Enum.GetValues(typeof(TEnum))
                .Cast<int>()
                .Aggregate(0, (s, f) => s | f);
}

full credit for this double-cast trick goes to @millimoose

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+1 Just put it in a generic method and you'll be able to use it for any enum. T GetAll<T>() { return (T)(object)Enum.GetValues(typeof(T))... } –  Adriano Repetti Mar 8 '13 at 16:34
    
unfortunately if the underlying enum type is a different size than int it with throw an invalid cast exception. I have a solution below –  dmihailescu Dec 20 '13 at 23:55

The easiest way to ensure that all of the enum's bits are set it to just set all bits:

mytest allValues = (mytest)int.MaxValue;

This assumes that there's no problem setting bits that don't correspond to any enum, but that's likely true. You can AND this with any enum value and it will come out true, which is most likely the end goal.

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Are you certain this code works? I think i tried someonething similar a while ago that didnt. –  maxp Mar 8 '13 at 16:20
    
@maxp Works fine for me in a few simple tests. Can you come up with a test case that doesn't work? –  Servy Mar 8 '13 at 16:23
    
This does work. Just tested it because I thought the cast would raise an exception, but nope. It works. –  istepaniuk Mar 8 '13 at 16:23
    
@istepaniuk Obviously if the enum is backed by a different numeric field, such as a short or long, you'll need to use the appropriate type's MaxValue method, but that'll all that would need to change. –  Servy Mar 8 '13 at 16:24
1  
You're creating an "invalid" enum and you can't simply compare it with ==. Moreover...it matches any combination...how can you use it to check if all flags are set? –  Adriano Repetti Mar 8 '13 at 16:26

How about something like

var all = Enum.GetValues(typeof(MyEnum)).Cast<MyEnum>().Last() * 2 - 1;

basically

all = max*2-1

this only works if all values are present from 1 to the max value.

1,2,4...32,64...

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It is not as easy as it looks at first sight given the underlying type cast issues:

static public TEnum GetAllFlags<TEnum>() where TEnum : struct, IComparable, IFormattable, IConvertible
    {
        unchecked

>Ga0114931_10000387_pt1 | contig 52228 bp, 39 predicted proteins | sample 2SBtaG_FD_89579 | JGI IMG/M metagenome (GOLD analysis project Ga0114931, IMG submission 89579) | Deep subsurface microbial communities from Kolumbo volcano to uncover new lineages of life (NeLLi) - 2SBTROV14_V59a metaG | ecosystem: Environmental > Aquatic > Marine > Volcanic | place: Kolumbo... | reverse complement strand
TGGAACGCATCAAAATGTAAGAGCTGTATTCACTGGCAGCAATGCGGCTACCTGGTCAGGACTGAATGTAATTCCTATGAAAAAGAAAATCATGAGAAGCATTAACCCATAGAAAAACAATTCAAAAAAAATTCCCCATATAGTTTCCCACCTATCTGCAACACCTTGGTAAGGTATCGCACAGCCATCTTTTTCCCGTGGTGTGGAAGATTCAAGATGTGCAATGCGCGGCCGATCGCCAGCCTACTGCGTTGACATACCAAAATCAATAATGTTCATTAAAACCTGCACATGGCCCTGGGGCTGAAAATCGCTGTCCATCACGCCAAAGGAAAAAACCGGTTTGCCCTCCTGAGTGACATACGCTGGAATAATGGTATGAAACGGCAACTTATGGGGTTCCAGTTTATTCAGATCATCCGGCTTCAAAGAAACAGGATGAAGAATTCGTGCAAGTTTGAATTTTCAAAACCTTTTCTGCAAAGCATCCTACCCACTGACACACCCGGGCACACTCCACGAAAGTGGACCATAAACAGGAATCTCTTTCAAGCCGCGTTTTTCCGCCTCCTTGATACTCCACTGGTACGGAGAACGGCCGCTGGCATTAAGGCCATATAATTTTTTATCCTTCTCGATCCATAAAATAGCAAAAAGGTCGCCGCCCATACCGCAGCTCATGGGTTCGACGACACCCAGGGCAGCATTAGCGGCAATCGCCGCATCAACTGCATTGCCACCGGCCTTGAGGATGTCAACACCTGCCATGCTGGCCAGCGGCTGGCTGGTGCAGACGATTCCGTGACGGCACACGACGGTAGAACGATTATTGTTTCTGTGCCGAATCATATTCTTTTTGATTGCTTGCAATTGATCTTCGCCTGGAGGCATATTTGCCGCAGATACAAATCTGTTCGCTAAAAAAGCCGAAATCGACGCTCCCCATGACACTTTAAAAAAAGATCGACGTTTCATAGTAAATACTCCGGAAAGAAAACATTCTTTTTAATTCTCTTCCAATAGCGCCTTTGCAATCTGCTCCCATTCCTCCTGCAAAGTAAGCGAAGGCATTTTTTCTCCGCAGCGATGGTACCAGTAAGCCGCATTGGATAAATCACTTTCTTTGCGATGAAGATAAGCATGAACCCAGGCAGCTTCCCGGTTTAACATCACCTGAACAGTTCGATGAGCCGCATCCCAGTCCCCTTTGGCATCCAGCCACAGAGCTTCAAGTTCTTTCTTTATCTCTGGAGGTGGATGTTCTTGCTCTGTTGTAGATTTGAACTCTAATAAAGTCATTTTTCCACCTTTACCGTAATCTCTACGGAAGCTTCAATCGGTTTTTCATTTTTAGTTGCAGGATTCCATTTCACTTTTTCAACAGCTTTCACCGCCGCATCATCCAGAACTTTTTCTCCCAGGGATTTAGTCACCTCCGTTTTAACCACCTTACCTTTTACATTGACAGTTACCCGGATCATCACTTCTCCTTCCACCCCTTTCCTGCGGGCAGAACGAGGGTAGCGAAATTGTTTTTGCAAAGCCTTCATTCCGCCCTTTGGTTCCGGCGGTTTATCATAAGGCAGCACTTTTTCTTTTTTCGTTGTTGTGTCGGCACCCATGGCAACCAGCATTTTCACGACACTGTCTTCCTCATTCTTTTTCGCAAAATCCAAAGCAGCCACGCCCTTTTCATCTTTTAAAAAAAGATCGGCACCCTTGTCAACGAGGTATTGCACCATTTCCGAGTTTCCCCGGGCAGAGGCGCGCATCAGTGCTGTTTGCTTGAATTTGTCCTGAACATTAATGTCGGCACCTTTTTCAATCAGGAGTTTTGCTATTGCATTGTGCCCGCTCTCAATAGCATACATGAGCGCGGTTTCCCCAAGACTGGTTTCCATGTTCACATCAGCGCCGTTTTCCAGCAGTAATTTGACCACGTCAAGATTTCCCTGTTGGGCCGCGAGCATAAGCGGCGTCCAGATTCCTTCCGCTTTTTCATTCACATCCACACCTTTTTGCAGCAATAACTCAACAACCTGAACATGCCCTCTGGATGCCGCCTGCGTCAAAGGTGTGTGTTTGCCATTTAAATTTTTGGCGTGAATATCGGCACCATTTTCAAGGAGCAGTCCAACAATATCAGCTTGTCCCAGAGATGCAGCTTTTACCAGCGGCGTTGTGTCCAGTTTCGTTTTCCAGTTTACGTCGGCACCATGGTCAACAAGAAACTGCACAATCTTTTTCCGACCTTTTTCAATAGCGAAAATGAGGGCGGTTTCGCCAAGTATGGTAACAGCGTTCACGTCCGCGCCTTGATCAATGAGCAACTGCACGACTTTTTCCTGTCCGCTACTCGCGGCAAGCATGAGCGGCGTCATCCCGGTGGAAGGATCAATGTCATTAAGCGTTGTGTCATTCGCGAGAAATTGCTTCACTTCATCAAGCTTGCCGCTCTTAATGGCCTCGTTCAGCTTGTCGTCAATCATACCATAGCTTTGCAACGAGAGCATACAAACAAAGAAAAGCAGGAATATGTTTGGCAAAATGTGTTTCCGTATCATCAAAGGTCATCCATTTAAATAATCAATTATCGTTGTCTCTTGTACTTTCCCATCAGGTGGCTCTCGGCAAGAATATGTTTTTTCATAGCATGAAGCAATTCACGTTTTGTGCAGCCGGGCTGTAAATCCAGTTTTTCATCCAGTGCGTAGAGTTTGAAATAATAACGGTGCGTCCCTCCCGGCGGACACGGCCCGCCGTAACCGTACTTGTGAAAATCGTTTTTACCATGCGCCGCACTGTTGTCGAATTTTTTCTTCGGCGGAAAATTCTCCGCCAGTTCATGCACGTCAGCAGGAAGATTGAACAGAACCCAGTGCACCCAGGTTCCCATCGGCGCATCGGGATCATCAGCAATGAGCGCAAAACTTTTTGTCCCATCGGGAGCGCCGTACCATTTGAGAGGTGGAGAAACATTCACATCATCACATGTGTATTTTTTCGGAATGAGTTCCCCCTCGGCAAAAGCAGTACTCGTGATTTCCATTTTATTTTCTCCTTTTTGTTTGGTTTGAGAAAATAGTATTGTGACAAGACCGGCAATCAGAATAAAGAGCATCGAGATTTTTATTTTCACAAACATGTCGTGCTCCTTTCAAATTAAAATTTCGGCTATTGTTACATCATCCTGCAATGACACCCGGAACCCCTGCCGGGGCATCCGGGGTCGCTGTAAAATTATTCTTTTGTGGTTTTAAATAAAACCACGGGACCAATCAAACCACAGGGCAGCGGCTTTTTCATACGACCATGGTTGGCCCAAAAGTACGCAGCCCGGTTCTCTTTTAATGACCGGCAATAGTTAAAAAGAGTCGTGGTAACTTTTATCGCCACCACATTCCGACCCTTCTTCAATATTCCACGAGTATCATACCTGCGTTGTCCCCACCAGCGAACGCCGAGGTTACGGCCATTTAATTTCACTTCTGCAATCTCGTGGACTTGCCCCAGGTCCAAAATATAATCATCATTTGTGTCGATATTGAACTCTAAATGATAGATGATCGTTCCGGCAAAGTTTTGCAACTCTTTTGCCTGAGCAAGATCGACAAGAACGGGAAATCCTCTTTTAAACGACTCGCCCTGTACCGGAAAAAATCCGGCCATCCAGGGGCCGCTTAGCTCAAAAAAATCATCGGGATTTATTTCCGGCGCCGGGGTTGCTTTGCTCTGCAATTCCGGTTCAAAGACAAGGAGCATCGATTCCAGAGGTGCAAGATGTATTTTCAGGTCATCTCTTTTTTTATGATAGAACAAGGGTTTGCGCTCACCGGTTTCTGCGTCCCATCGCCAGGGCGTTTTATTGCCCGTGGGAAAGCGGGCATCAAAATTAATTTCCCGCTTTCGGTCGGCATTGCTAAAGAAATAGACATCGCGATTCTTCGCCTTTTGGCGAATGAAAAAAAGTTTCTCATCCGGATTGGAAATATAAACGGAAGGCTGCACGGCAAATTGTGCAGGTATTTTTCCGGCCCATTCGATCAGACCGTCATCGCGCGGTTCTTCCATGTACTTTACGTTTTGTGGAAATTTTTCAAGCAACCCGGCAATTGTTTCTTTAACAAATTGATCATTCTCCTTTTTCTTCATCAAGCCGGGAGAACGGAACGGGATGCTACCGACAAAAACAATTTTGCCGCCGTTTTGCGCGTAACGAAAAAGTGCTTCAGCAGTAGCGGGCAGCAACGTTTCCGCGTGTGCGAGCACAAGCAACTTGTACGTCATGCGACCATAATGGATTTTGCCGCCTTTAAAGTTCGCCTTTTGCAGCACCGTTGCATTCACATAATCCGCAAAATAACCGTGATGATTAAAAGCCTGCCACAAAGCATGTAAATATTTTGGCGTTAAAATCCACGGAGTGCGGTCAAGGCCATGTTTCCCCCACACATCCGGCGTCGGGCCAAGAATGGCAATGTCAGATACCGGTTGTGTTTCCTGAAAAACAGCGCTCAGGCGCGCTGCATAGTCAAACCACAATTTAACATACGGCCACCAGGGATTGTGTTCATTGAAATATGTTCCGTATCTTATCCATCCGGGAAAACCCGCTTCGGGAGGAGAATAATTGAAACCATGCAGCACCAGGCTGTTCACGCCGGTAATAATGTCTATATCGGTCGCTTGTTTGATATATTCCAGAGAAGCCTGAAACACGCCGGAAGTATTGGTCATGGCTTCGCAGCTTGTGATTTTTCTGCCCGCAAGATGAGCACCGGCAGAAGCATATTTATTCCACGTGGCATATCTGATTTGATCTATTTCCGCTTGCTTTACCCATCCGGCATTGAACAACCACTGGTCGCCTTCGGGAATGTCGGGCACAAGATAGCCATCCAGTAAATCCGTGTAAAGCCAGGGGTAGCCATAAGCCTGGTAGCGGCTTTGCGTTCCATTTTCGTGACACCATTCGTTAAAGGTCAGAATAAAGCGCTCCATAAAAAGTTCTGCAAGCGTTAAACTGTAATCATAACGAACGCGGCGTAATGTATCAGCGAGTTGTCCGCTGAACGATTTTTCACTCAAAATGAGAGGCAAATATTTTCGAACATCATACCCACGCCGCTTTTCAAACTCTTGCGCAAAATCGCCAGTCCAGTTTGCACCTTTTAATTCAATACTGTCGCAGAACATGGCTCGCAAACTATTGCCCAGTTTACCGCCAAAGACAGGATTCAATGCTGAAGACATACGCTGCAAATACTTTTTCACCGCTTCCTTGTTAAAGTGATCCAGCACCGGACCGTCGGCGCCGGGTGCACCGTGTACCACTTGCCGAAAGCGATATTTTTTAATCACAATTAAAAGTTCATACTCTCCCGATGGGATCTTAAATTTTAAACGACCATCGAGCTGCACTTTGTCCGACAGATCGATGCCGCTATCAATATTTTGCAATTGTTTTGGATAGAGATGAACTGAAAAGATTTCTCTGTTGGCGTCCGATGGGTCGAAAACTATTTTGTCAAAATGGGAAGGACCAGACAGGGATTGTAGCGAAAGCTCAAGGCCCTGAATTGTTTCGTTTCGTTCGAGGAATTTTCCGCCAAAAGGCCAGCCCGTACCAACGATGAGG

{
            if (!typeof(TEnum).IsEnum)
                throw new InvalidOperationException("Can't get flags from non Enum");
            object val = null;
            switch (Type.GetTypeCode(Enum.GetUnderlyingType(typeof(TEnum))))
            {
                case TypeCode.Byte:
                case TypeCode.SByte:
                    val = Enum.GetValues(typeof(TEnum))
                                .Cast<Byte>()
                                .Aggregate(default(Byte), ( s, f) => (byte)(s | f));
                    break;
                case TypeCode.Int16:
                case TypeCode.UInt16:
                    val = Enum.GetValues(typeof(TEnum))
                                .Cast<UInt16>()
                                .Aggregate(default(UInt16), ( s, f) => (UInt16)(s | f));
                    break;
                case TypeCode.Int32:
                case TypeCode.UInt32:
                    val = Enum.GetValues(typeof(TEnum))
                                .Cast<UInt32>()
                                .Aggregate(default(UInt32), ( s, f) => (UInt32)(s | f));
                    break;
                case TypeCode.Int64:
                case TypeCode.UInt64:
                    val = Enum.GetValues(typeof(TEnum))
                                .Cast<UInt64>()
                                .Aggregate(default(UInt64), ( s, f) => (UInt64)(s | f));
                    break;
                default :
                    throw new InvalidOperationException("unhandled enum underlying type");

            }
            return (TEnum)Enum.ToObject(typeof(TEnum), val);
        }
    }

More about this kind of conversions can be found here